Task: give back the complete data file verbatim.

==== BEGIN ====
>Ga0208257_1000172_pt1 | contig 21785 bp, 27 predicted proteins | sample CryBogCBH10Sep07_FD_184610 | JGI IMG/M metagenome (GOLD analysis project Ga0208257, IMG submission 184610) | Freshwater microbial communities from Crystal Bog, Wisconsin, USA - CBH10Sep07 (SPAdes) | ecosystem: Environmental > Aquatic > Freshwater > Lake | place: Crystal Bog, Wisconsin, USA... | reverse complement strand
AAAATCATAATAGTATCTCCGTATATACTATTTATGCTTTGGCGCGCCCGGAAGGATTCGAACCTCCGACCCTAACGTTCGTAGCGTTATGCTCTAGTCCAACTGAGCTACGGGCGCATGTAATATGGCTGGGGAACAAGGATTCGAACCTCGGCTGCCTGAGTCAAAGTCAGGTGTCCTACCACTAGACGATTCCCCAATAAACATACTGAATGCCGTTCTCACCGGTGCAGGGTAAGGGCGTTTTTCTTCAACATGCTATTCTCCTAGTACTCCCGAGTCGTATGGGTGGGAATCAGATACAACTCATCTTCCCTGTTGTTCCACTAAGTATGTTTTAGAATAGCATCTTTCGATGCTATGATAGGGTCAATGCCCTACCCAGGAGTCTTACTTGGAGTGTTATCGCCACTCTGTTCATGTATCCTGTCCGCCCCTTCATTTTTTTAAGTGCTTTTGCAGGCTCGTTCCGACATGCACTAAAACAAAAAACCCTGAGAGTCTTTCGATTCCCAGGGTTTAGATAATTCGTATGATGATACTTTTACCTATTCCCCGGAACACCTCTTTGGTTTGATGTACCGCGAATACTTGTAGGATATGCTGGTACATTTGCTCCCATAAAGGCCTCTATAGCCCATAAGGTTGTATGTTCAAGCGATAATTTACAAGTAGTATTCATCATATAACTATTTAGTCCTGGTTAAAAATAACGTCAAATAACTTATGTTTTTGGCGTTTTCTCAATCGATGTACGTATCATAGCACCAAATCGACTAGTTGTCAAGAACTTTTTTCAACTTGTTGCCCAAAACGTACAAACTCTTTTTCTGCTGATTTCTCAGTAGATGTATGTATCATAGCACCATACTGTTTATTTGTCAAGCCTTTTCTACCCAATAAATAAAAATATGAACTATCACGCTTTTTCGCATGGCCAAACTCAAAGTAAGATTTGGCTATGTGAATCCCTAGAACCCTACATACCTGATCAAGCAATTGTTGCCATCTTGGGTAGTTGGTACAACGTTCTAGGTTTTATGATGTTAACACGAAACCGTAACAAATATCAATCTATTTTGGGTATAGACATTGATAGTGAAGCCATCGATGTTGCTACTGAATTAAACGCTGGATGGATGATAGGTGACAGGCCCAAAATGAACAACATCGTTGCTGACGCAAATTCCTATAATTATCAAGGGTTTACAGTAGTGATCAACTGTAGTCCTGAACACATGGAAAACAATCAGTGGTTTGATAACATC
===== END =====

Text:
>Ga0208257_1000172_pt1 | contig 21785 bp, 27 predicted proteins | sample CryBogCBH10Sep07_FD_184610 | JGI IMG/M metagenome (GOLD analysis project Ga0208257, IMG submission 184610) | Freshwater microbial communities from Crystal Bog, Wisconsin, USA - CBH10Sep07 (SPAdes) | ecosystem: Environmental > Aquatic > Freshwater > Lake | place: Crystal Bog, Wisconsin, USA... | reverse complement strand
AAAATCATAATAGTATCTCCGTATATACTATTTATGCTTTGGCGCGCCCGGAAGGATTCGAACCTCCGACCCTAACGTTCGTAGCGTTATGCTCTAGTCCAACTGAGCTACGGGCGCATGTAATATGGCTGGGGAACAAGGATTCGAACCTCGGCTGCCTGAGTCAAAGTCAGGTGTCCTACCACTAGACGATTCCCCAATAAACATACTGAATGCCGTTCTCACCGGTGCAGGGTAAGGGCGTTTTTCTTCAACATGCTATTCTCCTAGTACTCCCGAGTCGTATGGGTGGGAATCAGATACAACTCATCTTCCCTGTTGTTCCACTAAGTATGTTTTAGAATAGCATCTTTCGATGCTATGATAGGGTCAATGCCCTACCCAGGAGTCTTACTTGGAGTGTTATCGCCACTCTGTTCATGTATCCTGTCCGCCCCTTCATTTTTTTAAGTGCTTTTGCAGGCTCGTTCCGACATGCACTAAAACAAAAAACCCTGAGAGTCTTTCGATTCCCAGGGTTTAGATAATTCGTATGATGATACTTTTACCTATTCCCCGGAACACCTCTTTGGTTTGATGTACCGCGAATACTTGTAGGATATGCTGGTACATTTGCTCCCATAAAGGCCTCTATAGCCCATAAGGTTGTATGTTCAAGCGATAATTTACAAGTAGTATTCATCATATAACTATTTAGTCCTGGTTAAAAATAACGTCAAATAACTTATGTTTTTGGCGTTTTCTCAATCGATGTACGTATCATAGCACCAAATCGACTAGTTGTCAAGAACTTTTTTCAACTTGTTGCCCAAAACGTACAAACTCTTTTTCTGCTGATTTCTCAGTAGATGTATGTATCATAGCACCATACTGTTTATTTGTCAAGCCTTTTCTACCCAATAAATAAAAATATGAACTATCACGCTTTTTCGCATGGCCAAACTCAAAGTAAGATTTGGCTATGTGAATCCCTAGAACCCTACATACCTGATCAAGCAATTGTTGCCATCTTGGGTAGTTGGTACAACGTTCTAGGTTTTATGATGTTAACACGAAACCGTAACAAATATCAATCTATTTTGGGTATAGACATTGATAGTGAAGCCATCGATGTTGCTACTGAATTAAACGCTGGATGGATGATAGGTGACAGGCCCAAAATGAACAACATCGTTGCTGACGCAAATTCCTATAATTATCAAGGGTTTACAGTAGTGATCAACTGTAGTCCTGAACACATGGAAAACAATCAGTGGTTTGATAACATC